# SSM-Ch19 - Part E has three chapters Chapter 19...

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Part E has three chapters. Chapter 19 familiarizes you with general concepts needed throughout numerics (floating point, roundoff, stability, algorithm, errors, etc.) and with general tasks (solution of equations, interpolation, numeric integration and differentiation). Chapter 20 concerns algebra, in particular, numerics for linear systems of equations and eigenvalue problems for matrices. Finally, Chapter 21 deals with differential equations (ODEs and PDEs). Chap . 19 Numerics in General This chapter has five sections, the first on general concepts needed throughout numerics, and the other four on three basic areas, namely, solution of equations (Sec. 19.2), interpolation (Secs. 19.3 and 19.4) and numeric integration and differentiation (Sec. 19.5). In this chapter you should also obtain a feel for the spirit, viewpoint, and nature of numerics. You will notice that this field has a flavor distinct from that of calculus. Sec . 19 . 1 Introduction Problem Set 19 . 1 . Page 786 7 . Quadratic equation . The equation to be solved is x 2 u2212 20 x u002b 1 u003d 0. The 4S-calculation is x 1,2 u003d 10.00 u00b1 100.0 u2212 1.000 u003d 10.00 u00b1 99.00 u003d 10.00 u00b1 9.950, hence 19.95 and 0.05. Now use (7). Then x 1 remains as before and x 2 becomes x 2 u003d 1 x 1 u003d 1 19.95 u003d 0.05013. The 2S-calculation gives x 1,2 u003d 10 u00b1 100 u2212 1.0 u003d 10 u00b1 99 u003d 10 u00b1 99 u003d 10 u00b1 9.9, hence 10 u002b 9.9 u003d 10 u002b 10 u003d 20 (2S) and 10 u2212 9.9 u003d 10 u2212 10 u003d 0. By (7) you obtain x 1 as before and x 2 u003d 1 x 1 u003d 1 20 u003d 0.050. 13 . Rounding and adding . For instance, in rounding to, say, 1D, the given numbers a 1 u003d 1.03 and a 2 u003d 0.24 you get ã 1 u003d 1.0 and ã 2 u003d 0.2, hence the sum 1.2. But if you add first, you obtain 1.27.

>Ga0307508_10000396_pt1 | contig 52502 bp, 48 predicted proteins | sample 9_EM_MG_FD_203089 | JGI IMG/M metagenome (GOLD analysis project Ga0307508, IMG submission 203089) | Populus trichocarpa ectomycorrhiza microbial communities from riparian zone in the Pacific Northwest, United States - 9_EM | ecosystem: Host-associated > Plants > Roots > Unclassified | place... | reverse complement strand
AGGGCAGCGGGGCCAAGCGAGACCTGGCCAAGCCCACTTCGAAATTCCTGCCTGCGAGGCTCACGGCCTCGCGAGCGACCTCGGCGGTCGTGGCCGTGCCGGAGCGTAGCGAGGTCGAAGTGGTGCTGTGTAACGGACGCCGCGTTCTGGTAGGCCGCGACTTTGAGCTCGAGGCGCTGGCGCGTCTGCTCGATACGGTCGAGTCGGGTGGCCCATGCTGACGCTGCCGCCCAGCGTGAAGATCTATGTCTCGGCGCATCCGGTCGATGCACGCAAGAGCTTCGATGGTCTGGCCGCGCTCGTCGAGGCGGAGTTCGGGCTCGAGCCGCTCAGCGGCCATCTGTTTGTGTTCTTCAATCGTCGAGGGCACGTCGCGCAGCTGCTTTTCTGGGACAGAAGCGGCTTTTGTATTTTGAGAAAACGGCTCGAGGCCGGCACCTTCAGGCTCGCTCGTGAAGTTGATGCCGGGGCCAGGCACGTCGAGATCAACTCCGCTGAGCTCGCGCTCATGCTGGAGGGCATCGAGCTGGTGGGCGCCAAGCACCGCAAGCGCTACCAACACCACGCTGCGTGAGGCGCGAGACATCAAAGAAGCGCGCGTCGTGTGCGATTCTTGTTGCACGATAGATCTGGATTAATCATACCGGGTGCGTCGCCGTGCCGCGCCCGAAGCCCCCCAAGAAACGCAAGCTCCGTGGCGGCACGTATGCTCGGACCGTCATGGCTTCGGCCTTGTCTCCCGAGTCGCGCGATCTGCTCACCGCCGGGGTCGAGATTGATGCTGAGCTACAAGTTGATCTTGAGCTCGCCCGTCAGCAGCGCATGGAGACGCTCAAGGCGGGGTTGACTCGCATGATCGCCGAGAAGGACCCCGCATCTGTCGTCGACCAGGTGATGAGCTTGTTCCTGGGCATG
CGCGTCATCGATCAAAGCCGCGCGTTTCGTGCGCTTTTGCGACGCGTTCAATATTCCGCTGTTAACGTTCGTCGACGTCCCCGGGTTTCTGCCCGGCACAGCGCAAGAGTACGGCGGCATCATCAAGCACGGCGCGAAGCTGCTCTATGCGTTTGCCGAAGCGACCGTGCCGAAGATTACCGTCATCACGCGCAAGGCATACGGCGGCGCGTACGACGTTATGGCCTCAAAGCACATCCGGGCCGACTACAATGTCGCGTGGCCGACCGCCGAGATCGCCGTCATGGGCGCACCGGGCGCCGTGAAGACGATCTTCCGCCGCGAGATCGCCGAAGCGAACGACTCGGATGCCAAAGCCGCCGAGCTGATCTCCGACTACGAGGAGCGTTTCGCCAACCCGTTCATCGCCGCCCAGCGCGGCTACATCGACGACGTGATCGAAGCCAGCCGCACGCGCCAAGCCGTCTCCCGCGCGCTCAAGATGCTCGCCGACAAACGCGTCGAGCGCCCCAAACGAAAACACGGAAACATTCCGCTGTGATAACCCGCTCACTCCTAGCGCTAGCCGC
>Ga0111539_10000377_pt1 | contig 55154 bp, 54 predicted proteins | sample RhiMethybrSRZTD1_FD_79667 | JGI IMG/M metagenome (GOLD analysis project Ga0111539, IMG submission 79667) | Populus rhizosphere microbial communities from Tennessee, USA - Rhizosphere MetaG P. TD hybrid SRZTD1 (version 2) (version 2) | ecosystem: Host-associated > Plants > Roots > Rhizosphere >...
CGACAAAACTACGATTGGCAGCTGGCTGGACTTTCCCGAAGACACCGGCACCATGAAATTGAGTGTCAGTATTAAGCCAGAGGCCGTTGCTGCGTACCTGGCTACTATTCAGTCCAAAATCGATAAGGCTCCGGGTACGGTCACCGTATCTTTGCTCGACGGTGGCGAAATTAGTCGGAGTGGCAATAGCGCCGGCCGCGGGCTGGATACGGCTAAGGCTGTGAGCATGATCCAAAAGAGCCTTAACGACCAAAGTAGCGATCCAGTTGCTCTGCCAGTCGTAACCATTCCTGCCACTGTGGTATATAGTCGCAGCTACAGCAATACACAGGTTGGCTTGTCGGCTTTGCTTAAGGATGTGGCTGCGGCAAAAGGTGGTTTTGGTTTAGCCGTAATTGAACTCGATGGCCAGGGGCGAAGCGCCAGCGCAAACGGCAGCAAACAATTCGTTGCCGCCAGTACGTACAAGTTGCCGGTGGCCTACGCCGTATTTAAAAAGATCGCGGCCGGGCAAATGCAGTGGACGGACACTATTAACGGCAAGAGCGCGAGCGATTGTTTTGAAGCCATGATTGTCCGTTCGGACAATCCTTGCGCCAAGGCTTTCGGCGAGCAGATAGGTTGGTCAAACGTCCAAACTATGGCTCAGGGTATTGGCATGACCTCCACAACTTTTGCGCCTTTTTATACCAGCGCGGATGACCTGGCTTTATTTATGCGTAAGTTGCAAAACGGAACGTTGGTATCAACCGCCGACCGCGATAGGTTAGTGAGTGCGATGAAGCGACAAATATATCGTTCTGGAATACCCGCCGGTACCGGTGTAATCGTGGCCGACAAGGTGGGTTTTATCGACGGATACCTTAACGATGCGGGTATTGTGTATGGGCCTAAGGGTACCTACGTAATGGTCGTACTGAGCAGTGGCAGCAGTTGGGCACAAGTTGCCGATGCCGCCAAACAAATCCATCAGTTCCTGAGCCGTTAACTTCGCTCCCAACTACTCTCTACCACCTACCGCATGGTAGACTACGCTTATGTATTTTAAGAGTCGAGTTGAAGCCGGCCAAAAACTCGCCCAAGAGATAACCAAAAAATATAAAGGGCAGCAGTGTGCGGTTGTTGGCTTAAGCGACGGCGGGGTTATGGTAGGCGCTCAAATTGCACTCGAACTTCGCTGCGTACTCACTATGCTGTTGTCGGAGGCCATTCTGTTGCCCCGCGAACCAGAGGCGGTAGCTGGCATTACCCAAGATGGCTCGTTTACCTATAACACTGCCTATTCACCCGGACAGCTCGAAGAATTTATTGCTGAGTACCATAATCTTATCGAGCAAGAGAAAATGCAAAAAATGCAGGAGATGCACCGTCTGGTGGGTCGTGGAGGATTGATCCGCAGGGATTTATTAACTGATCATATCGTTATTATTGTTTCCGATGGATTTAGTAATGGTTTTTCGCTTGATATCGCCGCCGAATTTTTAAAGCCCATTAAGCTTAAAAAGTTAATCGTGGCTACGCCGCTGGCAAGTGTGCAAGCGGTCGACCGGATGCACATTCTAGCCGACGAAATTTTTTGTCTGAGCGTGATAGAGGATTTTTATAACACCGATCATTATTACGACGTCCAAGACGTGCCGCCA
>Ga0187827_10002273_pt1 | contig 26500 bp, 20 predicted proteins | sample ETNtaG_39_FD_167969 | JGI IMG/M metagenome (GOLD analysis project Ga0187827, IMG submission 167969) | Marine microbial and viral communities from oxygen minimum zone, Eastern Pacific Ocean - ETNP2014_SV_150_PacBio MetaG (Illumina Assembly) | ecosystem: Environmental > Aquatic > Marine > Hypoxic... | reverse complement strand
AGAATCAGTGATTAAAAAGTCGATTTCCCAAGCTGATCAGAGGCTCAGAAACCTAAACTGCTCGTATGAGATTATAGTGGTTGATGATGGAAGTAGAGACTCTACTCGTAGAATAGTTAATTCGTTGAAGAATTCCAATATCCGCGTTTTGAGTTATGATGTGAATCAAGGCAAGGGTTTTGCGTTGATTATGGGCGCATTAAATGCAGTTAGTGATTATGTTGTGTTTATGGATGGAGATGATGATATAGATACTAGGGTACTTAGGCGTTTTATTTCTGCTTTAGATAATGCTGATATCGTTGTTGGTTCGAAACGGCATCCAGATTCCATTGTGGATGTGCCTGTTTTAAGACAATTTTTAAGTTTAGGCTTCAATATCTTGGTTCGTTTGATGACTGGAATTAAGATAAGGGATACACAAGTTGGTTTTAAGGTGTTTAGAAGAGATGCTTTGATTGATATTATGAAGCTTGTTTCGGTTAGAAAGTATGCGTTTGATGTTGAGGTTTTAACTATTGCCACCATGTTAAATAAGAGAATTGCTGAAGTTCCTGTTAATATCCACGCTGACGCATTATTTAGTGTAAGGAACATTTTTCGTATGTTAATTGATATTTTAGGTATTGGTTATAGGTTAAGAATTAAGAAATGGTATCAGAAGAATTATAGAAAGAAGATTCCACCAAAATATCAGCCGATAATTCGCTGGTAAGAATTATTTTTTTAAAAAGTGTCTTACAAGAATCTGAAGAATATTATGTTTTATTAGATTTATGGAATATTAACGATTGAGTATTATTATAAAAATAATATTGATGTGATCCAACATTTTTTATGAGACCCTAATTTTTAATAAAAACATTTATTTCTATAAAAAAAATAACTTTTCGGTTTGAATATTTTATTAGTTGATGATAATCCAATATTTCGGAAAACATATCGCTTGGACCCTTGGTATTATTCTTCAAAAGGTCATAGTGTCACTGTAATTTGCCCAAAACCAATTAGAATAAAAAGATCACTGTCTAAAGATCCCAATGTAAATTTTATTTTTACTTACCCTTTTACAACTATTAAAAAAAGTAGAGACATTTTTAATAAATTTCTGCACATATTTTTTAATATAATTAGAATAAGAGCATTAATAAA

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168 Numeric Analysis Part E Rounded to 1D this gives 1.3, which is a more accurate approximation of the true value 1.27 than the approximation 1.2 obtained before. In terms of general formulas you have ã 1 u003d a 1 u2212 u03b5 1 ã 2 u003d a 2 u2212 u03b5 2 , where u03b5 1 and u03b5 2 are the errors due to rounding, hence they are less than or equal to 1/2 unit of the last decimal in absolute value. If you round first and add then, you add the rounded numbers ã 1 and ã 2 , that is, ã 1 u002b ã 2 u003d a 1 u002b a 2 u2212 ue0a2 u03b5 1 u002bu03b5 2 ue0a3 . You see that in this case the error u03b5 1 u002bu03b5 2 is a number between 0 and 1 unit of the last decimal in absolute value. But if you add first, the sum is a 1 u002b a 2 , and in rounding it you make an error between 0 and 1/2 unit of the last decimal in absolute value. Similarly for n numbers, where the sum of the rounded numbers is a number with an error between 0 and n /2 units of the last decimal in absolute value, whereas in adding and then rounding the error is between 0 and 1/2 unit of the last decimal in absolute value, as before in the case of two numbers. Sec . 19 . 2 Solution of Equations by Iteration Problem Set 19 . 2 . Page 796 3 . Nonmonotonicity (as in Example 2 in the book, Fig. 424) occurs if g ue0a2 x ue0a3 is monotone decreasing, that is, g ue0a2 x 1 ue0a3 u2264 g ue0a2 x 2 ue0a3 if x 1 u003e x 2 . (A) (Make a sketch to better understand the reasoning.) Then g ue0a2 x ue0a3 u2265 g ue0a2 s ue0a3 if and only if x u2264 s (B) where s
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